TIME Secrets of Living Longer
The Editors of TIME
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The editors of TIME reveal the new data on how best to live, not just a longer, but also a happier life. Join TIME to find out what diet helps people live the longest, to learn if brain games can keep your mind young, and to discover the latest news from the frontiers of longevity.
• Learn how your outlook can change how you age – at the cellular level.
• Find out why married people really do live longer.
• Discover the truth about a modern antiaging elixir.
those who don’t own a pet, according to the American Heart Association. In fact, one study found that the risk of death from cardiovascular disease was four times as high for people who don’t own dogs as for proud dog parents. Studies have also shown that people who own pets have significantly lower blood pressure than people who don’t. That’s in part because dogs don’t walk themselves, so having one means you’re guaranteed to exercise more. One survey of 5,253 Japanese adults found that dog
when cord blood is drawn from newborns, the babies whose mothers had experienced more stress when they were pregnant showed shorter telomeres than those whose moms had easier pregnancies. “We replicated that original finding,” she says, “and it suggests healthy telomere maintenance doesn’t start when you’re born but before you’re born.” Some researchers believe that improvements in exercise and other healthy behaviors can increase the output of telomerase, and animal studies in test tubes show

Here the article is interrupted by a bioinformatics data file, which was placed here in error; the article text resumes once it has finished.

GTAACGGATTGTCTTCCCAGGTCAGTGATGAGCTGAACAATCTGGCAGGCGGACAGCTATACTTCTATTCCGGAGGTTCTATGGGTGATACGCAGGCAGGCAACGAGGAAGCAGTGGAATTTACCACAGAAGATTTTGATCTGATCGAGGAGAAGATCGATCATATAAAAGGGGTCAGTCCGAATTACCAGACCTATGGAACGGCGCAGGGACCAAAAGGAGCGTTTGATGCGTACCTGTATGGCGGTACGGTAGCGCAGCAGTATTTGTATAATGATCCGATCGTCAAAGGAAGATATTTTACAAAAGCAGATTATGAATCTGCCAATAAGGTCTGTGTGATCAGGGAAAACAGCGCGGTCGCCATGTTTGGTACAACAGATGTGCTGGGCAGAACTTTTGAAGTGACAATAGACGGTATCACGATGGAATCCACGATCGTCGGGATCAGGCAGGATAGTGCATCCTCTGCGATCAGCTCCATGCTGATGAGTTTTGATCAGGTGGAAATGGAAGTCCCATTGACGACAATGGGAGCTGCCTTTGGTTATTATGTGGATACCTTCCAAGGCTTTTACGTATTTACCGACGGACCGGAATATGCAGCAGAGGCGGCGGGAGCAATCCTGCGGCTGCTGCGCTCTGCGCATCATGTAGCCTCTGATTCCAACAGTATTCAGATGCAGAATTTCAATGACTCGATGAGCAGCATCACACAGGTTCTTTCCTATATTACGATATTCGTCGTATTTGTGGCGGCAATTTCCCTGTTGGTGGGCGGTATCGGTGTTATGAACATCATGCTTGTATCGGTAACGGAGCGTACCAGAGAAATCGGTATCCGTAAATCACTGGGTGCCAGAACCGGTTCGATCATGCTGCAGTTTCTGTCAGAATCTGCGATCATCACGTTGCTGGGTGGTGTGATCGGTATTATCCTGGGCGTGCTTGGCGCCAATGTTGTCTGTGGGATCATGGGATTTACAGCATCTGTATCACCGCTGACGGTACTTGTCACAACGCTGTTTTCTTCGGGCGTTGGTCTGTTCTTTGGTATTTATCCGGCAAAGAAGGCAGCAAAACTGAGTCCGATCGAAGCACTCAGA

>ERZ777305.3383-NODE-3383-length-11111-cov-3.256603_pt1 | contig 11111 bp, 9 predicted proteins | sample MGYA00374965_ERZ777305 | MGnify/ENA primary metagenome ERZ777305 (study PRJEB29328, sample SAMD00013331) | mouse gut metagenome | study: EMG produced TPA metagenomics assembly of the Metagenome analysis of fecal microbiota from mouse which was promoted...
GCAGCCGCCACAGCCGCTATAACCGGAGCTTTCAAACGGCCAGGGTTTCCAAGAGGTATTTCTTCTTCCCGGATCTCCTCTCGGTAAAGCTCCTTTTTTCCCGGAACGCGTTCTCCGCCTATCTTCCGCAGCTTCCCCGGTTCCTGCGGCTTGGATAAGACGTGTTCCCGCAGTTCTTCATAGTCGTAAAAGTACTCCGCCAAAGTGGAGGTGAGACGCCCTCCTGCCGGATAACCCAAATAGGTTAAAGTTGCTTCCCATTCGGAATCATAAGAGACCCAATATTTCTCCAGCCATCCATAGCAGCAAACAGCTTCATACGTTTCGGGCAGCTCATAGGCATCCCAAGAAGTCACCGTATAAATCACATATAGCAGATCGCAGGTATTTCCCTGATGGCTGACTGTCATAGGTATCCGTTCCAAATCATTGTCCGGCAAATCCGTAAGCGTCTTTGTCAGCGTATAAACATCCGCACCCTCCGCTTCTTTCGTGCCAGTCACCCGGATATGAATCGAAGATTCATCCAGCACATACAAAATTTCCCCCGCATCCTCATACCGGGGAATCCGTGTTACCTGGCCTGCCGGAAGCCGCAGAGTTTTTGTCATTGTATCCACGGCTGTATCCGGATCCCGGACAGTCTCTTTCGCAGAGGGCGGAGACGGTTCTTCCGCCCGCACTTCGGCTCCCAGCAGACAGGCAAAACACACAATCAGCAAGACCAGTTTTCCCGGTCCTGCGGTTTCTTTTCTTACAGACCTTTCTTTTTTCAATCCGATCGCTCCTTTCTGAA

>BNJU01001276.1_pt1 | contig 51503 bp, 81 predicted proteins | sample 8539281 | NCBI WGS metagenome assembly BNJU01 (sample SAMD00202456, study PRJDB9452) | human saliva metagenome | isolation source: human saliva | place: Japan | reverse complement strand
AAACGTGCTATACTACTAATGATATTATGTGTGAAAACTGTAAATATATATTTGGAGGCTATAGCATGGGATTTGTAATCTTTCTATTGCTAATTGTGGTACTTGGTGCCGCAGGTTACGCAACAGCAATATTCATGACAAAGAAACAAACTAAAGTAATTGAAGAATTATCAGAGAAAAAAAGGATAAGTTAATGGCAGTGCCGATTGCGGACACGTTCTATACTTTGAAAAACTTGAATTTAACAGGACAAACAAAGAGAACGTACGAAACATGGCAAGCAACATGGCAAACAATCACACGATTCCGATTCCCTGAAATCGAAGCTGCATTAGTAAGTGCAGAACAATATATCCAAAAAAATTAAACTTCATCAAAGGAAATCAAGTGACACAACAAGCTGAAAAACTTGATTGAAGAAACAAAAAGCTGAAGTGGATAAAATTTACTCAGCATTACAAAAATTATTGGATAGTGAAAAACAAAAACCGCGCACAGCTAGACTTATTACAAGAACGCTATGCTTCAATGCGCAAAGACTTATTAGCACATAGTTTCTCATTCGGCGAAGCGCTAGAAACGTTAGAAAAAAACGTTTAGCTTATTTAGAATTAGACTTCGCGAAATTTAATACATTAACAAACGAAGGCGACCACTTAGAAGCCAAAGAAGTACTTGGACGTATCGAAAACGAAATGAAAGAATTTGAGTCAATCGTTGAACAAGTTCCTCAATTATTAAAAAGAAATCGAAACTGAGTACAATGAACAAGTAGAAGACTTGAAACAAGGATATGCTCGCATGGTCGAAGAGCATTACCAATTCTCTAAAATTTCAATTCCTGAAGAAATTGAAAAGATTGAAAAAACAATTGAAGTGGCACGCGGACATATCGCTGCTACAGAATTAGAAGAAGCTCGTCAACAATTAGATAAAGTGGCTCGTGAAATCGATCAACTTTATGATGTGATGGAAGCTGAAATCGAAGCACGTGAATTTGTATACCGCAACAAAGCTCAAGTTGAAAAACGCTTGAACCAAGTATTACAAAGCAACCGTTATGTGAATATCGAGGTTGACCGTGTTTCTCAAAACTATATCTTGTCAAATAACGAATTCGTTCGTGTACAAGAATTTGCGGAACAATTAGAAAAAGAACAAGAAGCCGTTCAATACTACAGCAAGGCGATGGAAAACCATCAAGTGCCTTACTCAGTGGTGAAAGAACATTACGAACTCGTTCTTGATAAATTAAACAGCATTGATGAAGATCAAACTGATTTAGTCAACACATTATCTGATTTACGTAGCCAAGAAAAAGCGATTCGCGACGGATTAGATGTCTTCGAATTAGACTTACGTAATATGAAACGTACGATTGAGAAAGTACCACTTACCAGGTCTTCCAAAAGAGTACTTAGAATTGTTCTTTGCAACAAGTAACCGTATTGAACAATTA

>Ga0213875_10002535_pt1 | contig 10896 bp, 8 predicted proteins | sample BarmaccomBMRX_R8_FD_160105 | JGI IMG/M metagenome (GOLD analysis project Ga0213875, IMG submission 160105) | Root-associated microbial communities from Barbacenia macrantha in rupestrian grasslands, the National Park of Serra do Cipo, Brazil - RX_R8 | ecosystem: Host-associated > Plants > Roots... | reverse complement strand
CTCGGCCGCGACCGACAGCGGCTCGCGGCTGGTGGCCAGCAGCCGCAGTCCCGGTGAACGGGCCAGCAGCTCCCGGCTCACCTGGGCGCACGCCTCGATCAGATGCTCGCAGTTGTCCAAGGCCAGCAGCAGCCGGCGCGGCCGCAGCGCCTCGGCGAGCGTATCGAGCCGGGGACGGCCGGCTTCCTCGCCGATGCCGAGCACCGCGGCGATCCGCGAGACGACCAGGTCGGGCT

games is hard to come by, experts say, when it comes to measurably improving aspects of mental fitness, like having a good memory or sound reasoning. “People would really love to believe you could do something like this and make your brain better, make your mind better,” says Randall W. Engle, the primary investigator at the Attention and Working Memory Lab at the Georgia Institute of Technology. “There’s just no solid evidence.” That’s not to say brain games are without benefit altogether.
than people in the rest of Japan. “Despite sharing the same genes, these calorie-restricted Okinawans lived longer than people on mainland Japan,” says Eric Ravussin, the associate executive director for clinical research at Louisiana State University’s Pennington Biomedical Research Center. Their rates of heart disease and cancer were also up to 40% lower than in their countrymen, according to a 2006 study. Ravussin says he often brings up the Okinawa research because it’s difficult to study
the effects of lower food intake on large numbers of genetically similar people. “We have many animal studies showing calorie restriction extends life span,” he says. “But it’s hard to replicate in people.” (For one experiment, he and his colleagues asked a group of people to cut their calorie intake by 25% for two years. “They couldn’t manage it, and we can’t make someone do it,” he says.) Despite those challenges, studies of calorie restriction in humans have revealed marked improvements in